Homecare professionals have different skills, knowledge, and levels of experience. It’s important to understand what their certifications actually mean.
Registered Nurses and Nurse Practitioners
- Nurses are licensed clinical professionals who conduct physical examinations, assess clinical findings, and develop care plans with a physician’s approval.
- Skilled nursing services can include administering and monitoring responses to medications and infusion therapies, wound care, tube feedings and intravenous therapies.
- Nurse practitioners can also diagnose and prescribe treatment.
Master’s Level Social Workers (MSWs).
- These are licenses clinical professionals who help people function in their homes and resolve personal and family problems.
- Typical duties include: Assessing and treating depressions, anxiety, emotion problems, behavioral problems, mediation of family decision making, advising on long term care planning, navigating systems and processes.
- What they don’t do: Prescribe or distribute medications.
Licensed Practical Nurses (LPNs) and Vocational Nurses (LVNs).
- LPNs are licensed clinical professionals who work with a physician’s approval.
- LVNs provide skilled nursing care with the approval of a registered nurse or physician.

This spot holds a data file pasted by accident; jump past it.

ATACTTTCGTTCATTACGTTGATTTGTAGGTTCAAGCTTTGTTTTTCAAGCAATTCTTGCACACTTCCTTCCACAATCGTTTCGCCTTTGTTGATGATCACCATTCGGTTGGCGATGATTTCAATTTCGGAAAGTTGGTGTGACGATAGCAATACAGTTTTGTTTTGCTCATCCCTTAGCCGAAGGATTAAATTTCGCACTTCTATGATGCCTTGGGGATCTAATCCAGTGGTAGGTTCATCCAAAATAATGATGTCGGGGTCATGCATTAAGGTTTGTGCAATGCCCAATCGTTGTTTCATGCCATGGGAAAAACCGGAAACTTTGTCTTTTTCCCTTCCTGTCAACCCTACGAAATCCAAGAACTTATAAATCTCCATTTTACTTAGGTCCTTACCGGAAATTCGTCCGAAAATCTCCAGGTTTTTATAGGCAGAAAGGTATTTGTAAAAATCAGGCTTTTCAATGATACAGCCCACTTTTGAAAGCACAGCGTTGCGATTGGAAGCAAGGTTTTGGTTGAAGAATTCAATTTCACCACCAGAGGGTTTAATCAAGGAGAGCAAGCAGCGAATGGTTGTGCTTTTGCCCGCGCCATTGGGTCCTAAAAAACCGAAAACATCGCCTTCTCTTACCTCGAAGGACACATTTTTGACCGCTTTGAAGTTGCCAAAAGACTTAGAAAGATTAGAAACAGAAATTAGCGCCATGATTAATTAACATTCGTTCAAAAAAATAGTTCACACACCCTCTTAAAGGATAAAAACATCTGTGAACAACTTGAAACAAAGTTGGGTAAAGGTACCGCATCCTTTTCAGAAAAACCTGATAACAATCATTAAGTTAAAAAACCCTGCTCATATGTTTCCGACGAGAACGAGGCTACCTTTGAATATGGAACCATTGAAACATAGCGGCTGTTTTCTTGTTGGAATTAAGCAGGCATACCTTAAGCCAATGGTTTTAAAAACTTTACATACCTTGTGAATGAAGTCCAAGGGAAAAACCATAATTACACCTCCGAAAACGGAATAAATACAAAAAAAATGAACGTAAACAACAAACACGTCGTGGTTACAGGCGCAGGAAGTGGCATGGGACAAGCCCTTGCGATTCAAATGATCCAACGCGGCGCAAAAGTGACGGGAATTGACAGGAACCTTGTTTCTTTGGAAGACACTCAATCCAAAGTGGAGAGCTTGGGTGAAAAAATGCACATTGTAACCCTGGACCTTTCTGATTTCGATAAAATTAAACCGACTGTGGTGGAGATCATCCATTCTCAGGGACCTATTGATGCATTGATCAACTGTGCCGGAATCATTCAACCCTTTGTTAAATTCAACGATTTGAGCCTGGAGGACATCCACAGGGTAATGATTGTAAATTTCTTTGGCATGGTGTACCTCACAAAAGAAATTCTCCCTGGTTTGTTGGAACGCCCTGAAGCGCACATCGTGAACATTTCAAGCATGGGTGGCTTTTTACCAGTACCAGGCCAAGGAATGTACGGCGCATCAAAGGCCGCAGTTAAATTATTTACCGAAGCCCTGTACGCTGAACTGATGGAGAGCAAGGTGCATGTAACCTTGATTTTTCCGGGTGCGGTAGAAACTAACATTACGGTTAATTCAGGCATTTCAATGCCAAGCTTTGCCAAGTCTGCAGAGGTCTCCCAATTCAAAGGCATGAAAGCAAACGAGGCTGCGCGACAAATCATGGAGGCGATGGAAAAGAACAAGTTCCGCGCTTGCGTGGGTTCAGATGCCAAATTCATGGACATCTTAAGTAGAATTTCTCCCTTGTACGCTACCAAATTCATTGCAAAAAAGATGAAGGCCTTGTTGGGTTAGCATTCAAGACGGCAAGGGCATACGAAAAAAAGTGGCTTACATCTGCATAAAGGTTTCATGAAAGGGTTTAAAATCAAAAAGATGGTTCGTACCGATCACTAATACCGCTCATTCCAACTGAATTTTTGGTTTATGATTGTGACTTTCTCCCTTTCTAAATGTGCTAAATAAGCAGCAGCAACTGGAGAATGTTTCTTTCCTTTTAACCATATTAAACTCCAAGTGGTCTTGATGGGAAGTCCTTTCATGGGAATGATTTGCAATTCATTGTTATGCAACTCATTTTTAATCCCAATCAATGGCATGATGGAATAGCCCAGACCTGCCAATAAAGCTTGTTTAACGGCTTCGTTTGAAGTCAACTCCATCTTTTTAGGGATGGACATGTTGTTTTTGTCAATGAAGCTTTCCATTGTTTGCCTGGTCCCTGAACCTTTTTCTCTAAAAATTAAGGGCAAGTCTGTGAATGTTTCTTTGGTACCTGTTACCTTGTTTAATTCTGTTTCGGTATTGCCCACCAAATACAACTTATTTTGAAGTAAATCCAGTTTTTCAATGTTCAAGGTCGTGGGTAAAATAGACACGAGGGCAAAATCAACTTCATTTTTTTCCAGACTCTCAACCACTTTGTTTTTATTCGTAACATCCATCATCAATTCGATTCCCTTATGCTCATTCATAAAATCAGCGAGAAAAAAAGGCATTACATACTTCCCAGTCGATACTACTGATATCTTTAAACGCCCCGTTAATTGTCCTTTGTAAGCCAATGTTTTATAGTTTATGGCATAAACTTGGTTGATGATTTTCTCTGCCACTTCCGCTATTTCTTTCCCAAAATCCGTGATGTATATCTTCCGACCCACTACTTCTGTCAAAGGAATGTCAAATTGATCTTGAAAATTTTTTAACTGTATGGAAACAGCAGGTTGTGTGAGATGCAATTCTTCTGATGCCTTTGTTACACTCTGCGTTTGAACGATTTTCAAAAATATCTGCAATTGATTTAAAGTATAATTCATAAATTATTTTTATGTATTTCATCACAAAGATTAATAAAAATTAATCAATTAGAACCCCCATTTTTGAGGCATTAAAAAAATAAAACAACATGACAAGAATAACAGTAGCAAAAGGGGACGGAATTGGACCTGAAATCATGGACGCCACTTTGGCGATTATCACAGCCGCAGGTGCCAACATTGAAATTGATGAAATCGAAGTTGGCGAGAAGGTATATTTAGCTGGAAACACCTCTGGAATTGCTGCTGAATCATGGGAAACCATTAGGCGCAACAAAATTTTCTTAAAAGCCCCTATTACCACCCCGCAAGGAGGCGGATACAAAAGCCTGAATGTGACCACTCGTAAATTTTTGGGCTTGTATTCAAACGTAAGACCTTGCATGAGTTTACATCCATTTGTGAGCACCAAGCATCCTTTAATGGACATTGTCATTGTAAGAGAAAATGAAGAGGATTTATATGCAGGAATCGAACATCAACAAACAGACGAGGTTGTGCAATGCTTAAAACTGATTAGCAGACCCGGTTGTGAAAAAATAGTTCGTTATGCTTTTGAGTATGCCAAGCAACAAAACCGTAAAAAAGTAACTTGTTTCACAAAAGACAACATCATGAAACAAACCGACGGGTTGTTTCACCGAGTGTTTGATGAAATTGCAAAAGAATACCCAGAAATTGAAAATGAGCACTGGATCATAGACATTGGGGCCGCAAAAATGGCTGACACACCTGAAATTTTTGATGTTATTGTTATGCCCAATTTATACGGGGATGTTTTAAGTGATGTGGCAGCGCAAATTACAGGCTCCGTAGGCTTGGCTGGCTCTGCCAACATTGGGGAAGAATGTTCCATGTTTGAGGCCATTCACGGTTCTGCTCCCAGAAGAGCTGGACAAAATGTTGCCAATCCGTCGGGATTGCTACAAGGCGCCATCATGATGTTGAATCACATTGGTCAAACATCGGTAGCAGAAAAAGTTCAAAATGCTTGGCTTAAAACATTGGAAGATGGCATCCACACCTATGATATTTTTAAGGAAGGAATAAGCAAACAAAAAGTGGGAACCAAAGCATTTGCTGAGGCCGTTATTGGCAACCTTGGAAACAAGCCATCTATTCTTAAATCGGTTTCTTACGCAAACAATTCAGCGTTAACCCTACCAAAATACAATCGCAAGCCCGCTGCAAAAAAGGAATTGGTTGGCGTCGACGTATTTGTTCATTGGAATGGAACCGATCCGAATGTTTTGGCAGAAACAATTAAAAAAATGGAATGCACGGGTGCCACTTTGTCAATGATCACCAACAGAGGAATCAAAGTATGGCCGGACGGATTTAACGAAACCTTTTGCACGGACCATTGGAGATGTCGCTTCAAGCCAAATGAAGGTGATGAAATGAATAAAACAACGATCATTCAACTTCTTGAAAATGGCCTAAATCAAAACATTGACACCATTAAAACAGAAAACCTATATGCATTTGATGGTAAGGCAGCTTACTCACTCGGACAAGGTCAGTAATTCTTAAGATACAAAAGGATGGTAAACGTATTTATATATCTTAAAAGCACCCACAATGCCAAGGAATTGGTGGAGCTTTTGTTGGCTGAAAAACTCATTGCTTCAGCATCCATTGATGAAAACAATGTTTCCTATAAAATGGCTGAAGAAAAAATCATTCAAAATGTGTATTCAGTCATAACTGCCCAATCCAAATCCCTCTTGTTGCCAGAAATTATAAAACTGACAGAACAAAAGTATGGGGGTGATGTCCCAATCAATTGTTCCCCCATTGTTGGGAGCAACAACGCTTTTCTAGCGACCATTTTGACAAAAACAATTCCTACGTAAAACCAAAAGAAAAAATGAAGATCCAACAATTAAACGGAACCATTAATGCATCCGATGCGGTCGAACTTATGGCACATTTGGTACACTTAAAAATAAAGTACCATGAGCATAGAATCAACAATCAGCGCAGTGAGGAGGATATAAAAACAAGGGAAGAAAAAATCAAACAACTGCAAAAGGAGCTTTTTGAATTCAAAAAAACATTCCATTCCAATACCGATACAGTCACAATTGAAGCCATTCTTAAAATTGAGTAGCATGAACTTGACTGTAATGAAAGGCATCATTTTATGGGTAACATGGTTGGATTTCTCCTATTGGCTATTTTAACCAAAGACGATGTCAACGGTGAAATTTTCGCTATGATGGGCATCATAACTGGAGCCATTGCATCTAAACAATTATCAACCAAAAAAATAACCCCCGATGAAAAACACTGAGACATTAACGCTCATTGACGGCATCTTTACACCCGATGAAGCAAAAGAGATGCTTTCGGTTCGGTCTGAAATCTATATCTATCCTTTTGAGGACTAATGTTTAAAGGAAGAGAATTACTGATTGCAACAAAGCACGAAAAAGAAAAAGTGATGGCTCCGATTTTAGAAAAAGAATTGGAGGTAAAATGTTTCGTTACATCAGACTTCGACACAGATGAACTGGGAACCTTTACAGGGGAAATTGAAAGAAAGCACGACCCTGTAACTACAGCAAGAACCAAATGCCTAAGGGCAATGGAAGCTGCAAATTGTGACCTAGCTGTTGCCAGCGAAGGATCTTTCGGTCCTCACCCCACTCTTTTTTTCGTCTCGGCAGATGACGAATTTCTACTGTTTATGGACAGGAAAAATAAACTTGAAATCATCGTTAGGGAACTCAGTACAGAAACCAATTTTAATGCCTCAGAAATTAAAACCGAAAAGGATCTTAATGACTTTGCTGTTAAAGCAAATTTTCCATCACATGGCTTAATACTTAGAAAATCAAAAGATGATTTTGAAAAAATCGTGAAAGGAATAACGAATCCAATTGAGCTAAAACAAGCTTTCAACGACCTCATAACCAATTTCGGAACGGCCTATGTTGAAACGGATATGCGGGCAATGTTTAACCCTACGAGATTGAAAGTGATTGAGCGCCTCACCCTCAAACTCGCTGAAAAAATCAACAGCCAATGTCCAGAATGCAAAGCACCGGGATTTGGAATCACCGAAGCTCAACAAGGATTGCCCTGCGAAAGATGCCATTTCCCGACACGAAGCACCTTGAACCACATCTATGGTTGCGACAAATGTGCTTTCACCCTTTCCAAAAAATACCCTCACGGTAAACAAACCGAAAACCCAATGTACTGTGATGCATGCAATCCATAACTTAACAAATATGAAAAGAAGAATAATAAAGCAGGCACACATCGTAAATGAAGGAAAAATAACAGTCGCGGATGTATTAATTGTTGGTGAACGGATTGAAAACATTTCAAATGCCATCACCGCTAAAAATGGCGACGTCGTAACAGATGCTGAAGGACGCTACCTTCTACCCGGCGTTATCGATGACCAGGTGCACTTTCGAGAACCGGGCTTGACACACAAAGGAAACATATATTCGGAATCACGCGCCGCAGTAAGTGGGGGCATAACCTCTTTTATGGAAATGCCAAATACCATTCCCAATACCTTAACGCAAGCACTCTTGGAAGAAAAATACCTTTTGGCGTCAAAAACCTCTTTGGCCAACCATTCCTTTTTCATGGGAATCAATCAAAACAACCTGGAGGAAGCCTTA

- Typical duties include: Physical exams, evaluation of vital signs and medical tests, monitoring responses to medications, wound care, tube feedings, injections, intravenous monitoring, development of care plans.
- What they don’t do: Diagnose and prescribe treatment.
Home Health Aides (HHAs) and Certified Nursing Assistants (CNAs).
- The most common type of senior care giver.
- Their main value is that they help with ADLs and IADLs, allowing people to remain in their homes.
- HHAs and CNAs usually have 75-150 hours of training, including classroom and field education.
- Typical duties include: Meal preparation, laundry, cleaning, personal care such as bathing and dressing and grooming, reminders about medication, vital signs.
- What they don’t do: Assess vital signs, administer medications, heavy duty housework.
- They offer friendly support, cognitive stimulation, and socialization beyond assistance with daily activities.
- Typical duties include: Shopping, laundry, errands, meal preparation, light housekeeping, talking about common interests.
- Specialty companions can provide support in focused areas such as help with paperwork and computer work as well as provide life enhancements through music, art, current event discussions and other activities.
- What they don’t do: Provide personal or health care such as taking vital signs, reminding people about medications or helping with bathing, dressing, or personal care.